Biblical Coins

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History of Ancient Coins

Ancient coins are fascinating to coin collectors because they were created during a time when coinage was just beginning to be used as currency for trading goods. The fascination with these coins is amplified by their Biblical significance. 

As merchants began to assign standard values to goods, precious metals became the best form of payment. Copper and electrum (a combination of gold and silver) were quickly considered valuable. Metal ingots were one of the earliest forms of payment, and the shekel became the standard weight for metal. 

Biblical Coins: An Introduction

Biblical coins are highly sought after due to their rich history and religious ties. Bronze examples of these pieces, such as Widow's Mites, are readily available, but some silver pieces are also available for coin collectors.

Many of these coins that fall into this category are mentioned in the Bible. In fact, many of these coins were produced during the life of Jesus. For example, the popular Widow's Mite was struck between 135-37 B.C., which indicates that these coins were circulating during the life of Jesus. Another popular coin is the Shekel of Tyre. Any coins struck in Judea also fall into this category of ancient coins

Rare Ancient Coins From Biblical Times

There is a small number of ancient coins mentioned in the gospel. These coins came from Rome and Jerusalem alike. 

When it comes to the New Testament, it’s likely that Jesus handled several types of gold, silver, and bronze coins as he traveled the Holy Land.

However, only a few specific Biblical coins were linked to Jesus in the New Testament

  • Jewish Hasmonean lepton

  • Roman denarius

  • Phoenician shekels

Mark 12:41-44 sees Jesus Christ teaching a lesson of the Widow’s Mite that refers to a coin known as a lepton. This coin featured the likeness of Alexander Jannaeus and was the smallest and least valuable coin circulating in Judea at the time. In the scripture, Jesus watches as a poor widow gives two small copper coins to the treasury.

The Roman silver denarius minted by Emperor Tiberius is considered to be the coin mentioned in the story of the Roman Tax (Mark 12:14-17). Dubbed the “Tribute Penny,” the coin was shown to Jesus as he made his famous speech about whether it was lawful to pay Caesar Augustus's taxes. 

The only coins mentioned in the Old Testament were the renowned Phoenician or Tyrian shekels. These ancient silver coins were minted in the city of Tyre. They came in two denominations: full shekel (14g) and half shekel (8g). 

The New Testament mentions the half shekel in Matthew’s passages on temple taxes (Matthew 17:24-27). This is the infamous story of Peter finding a coin for tax payment in a fish’s mouth.

Ancient Roman Coins

Denarius was the standard silver coin of the Roman Empire, which depicted an emperor wearing a laurel wreath. It was first issued around 211 B.C. and disappeared from circulation around A.D. 238-244. 

More Ancient Coins To Know

In addition to coins directly linked to Biblical history, there are several more ancient silver and gold coins worth knowing about:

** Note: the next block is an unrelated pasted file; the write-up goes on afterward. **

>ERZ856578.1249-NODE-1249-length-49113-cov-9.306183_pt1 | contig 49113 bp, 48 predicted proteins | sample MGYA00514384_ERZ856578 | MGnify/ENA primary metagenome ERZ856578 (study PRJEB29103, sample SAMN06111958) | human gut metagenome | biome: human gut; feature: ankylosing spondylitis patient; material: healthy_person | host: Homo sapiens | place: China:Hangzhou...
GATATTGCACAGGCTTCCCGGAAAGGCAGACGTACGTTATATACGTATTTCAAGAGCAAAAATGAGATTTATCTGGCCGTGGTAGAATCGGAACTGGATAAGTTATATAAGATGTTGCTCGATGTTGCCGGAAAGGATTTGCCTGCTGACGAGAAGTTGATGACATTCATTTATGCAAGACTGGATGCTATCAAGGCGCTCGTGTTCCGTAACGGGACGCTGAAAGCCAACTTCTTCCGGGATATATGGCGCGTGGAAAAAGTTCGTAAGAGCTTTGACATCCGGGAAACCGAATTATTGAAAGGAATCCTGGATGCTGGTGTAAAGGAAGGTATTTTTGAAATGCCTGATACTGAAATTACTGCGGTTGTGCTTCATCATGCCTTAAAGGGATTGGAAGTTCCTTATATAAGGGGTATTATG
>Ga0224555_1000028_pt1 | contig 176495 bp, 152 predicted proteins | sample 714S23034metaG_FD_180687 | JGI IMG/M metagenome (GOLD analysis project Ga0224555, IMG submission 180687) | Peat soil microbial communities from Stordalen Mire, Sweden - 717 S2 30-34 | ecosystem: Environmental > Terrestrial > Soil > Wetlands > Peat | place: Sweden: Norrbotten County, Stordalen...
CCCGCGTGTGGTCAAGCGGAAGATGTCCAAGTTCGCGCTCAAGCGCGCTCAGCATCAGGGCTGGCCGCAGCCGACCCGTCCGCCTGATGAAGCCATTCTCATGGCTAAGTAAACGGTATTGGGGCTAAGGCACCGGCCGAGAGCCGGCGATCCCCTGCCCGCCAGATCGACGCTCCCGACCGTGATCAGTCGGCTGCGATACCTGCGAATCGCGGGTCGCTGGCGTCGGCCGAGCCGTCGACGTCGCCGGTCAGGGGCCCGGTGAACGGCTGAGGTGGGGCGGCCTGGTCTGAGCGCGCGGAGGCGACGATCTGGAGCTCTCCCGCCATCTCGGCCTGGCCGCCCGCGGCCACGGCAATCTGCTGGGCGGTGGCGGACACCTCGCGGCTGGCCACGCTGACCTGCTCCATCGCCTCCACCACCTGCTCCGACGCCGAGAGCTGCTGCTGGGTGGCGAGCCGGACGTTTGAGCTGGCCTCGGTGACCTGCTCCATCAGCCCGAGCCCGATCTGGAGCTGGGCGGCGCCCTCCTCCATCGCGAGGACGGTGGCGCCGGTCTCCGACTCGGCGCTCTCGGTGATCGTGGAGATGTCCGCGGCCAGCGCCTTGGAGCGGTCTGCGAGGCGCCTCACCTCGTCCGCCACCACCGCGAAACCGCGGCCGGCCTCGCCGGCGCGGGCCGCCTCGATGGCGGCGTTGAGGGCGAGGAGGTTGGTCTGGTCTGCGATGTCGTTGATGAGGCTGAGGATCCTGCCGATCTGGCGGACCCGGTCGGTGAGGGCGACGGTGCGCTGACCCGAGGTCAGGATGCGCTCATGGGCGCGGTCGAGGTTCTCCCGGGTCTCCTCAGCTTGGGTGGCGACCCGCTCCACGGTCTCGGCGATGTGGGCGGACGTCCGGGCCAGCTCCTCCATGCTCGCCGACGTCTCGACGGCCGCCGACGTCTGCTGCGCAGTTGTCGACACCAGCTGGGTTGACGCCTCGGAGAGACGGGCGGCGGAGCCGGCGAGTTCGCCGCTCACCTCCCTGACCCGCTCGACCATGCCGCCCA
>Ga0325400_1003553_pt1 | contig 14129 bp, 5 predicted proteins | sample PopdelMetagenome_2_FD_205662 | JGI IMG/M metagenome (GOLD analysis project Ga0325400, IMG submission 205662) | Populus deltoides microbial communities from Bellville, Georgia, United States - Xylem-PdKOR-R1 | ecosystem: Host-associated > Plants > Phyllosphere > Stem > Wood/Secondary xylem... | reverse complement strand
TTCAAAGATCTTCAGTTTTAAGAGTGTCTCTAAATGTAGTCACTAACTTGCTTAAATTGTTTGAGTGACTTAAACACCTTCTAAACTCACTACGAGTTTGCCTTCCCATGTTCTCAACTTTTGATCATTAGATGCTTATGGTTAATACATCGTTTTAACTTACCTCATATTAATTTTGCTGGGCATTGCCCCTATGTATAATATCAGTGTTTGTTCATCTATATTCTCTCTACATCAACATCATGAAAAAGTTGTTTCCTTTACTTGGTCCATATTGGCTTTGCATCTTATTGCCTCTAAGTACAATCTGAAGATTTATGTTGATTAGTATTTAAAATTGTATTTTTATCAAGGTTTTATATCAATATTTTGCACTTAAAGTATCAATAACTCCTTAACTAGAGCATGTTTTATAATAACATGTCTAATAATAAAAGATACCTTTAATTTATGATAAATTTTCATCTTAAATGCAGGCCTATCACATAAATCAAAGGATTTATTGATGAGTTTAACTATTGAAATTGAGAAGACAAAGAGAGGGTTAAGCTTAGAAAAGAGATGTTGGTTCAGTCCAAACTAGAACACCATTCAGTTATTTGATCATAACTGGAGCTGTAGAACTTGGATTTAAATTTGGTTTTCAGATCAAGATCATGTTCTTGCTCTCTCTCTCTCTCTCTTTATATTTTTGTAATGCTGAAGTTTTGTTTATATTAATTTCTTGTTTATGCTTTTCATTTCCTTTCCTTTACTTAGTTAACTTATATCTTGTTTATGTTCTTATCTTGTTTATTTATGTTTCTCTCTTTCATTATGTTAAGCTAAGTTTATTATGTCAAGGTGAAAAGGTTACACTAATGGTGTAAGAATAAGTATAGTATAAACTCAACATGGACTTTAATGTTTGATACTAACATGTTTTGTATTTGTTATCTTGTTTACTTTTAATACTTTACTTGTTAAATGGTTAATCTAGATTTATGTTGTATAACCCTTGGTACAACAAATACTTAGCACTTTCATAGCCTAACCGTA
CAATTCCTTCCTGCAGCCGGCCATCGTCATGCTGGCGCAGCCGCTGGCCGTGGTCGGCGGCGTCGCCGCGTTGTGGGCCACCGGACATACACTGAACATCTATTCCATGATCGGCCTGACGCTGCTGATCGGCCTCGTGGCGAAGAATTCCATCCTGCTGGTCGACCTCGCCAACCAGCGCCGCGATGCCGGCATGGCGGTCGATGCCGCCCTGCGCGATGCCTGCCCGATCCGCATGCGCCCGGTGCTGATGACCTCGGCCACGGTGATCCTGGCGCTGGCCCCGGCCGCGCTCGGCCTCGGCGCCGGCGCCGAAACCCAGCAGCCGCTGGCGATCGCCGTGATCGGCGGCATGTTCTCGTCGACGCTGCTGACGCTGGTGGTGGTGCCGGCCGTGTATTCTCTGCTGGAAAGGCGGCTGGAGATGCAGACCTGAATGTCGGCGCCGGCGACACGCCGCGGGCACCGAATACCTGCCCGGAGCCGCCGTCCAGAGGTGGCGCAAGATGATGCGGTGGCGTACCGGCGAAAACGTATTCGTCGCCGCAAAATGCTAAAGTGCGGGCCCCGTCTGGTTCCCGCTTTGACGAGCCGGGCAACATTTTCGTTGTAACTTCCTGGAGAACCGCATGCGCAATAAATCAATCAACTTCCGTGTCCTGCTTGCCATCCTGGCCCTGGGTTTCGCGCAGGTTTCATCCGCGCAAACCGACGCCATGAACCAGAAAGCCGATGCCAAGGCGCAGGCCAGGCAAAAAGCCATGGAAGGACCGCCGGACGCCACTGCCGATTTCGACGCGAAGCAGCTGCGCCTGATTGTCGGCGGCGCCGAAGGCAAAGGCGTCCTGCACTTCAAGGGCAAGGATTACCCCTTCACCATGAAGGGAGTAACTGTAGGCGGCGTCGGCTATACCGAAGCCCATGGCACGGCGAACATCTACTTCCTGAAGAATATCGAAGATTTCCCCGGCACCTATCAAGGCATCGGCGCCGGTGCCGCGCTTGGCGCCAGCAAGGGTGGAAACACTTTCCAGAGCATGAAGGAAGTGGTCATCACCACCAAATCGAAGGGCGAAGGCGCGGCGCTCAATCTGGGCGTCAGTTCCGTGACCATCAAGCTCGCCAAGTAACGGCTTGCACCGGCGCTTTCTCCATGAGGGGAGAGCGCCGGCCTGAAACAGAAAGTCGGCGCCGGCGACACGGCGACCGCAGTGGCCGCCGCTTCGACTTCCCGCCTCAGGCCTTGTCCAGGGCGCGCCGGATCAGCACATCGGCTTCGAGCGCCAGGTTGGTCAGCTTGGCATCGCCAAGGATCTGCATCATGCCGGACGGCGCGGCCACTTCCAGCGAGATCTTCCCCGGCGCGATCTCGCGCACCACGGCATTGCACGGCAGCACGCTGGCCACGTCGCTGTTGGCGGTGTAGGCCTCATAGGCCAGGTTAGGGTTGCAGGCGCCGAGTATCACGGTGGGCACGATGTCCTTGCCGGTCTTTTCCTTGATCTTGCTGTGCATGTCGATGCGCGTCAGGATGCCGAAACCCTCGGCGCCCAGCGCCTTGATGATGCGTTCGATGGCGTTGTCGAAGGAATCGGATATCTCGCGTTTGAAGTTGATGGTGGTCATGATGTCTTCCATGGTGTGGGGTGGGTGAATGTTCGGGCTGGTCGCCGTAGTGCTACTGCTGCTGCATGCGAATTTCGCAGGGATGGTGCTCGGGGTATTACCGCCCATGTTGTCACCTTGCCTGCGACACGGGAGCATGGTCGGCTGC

• The Tyre Silver ShekelGreek Coin

  • The Persian Daric 

  • The Judean Herod the Great Prutah

  • The Byzantine Solidus Justin Coin

  • The Indo-Scythian Tetradrachm Azes

  • The Pontius Pilate Bronze Coin

Coins of the Bible To Add to Your Collection

Many collectors buy ancient coins for religious purposes or for their rich history. Due to their age, many Biblical coins are crude and worn. This makes finding high-grade examples very difficult, but Bullion Shark makes it easy and affordable to purchase Biblical coins

Bullion Shark is your trusted source for ancient coins of the Bible. We only offer the highest quality products from a wide variety of sources, so you know you’re getting a worthwhile coin. 

 Biblical Ancient Coins FAQs

Biblical ancient coins are coins that were used during the time periods and in the regions mentioned in the Bible, providing historical context to biblical events.
The "Widow's Mite" is a small, low-denomination coin mentioned in the New Testament (Mark 12:41-44 and Luke 21:1-4) in the context of a widow's offering. It symbolizes humility and sacrificial giving.
Coins in biblical times included silver shekels, drachmas, Roman denarii, and other coins used for trade, taxes, and religious offerings.
Yes, some biblical coins featured religious symbols or inscriptions, often related to the religious practices of the time. These symbols and inscriptions are of particular interest to researchers.
Biblical coins provide historical context, helping to date and authenticate events and people mentioned in the Bible. They offer tangible evidence of trade, taxation, and religious practices of the time.
Biblical coins were minted using various methods, including striking blank flans with dies. They were minted in cities and regions throughout the biblical lands, reflecting local authorities and rulers.
While the appearance of a coin can provide clues, authenticating a biblical coin often requires scientific testing, historical analysis, and examination by numismatic experts to confirm its genuineness.
Coins were used in various forms during both Old and New Testament periods. While the basic function remained the same, the specific types and designs of coins evolved over time.
The study of ancient biblical coins is an integral part of biblical archaeology. Coins found in archaeological contexts help date sites, corroborate historical accounts, and provide insights into economic practices.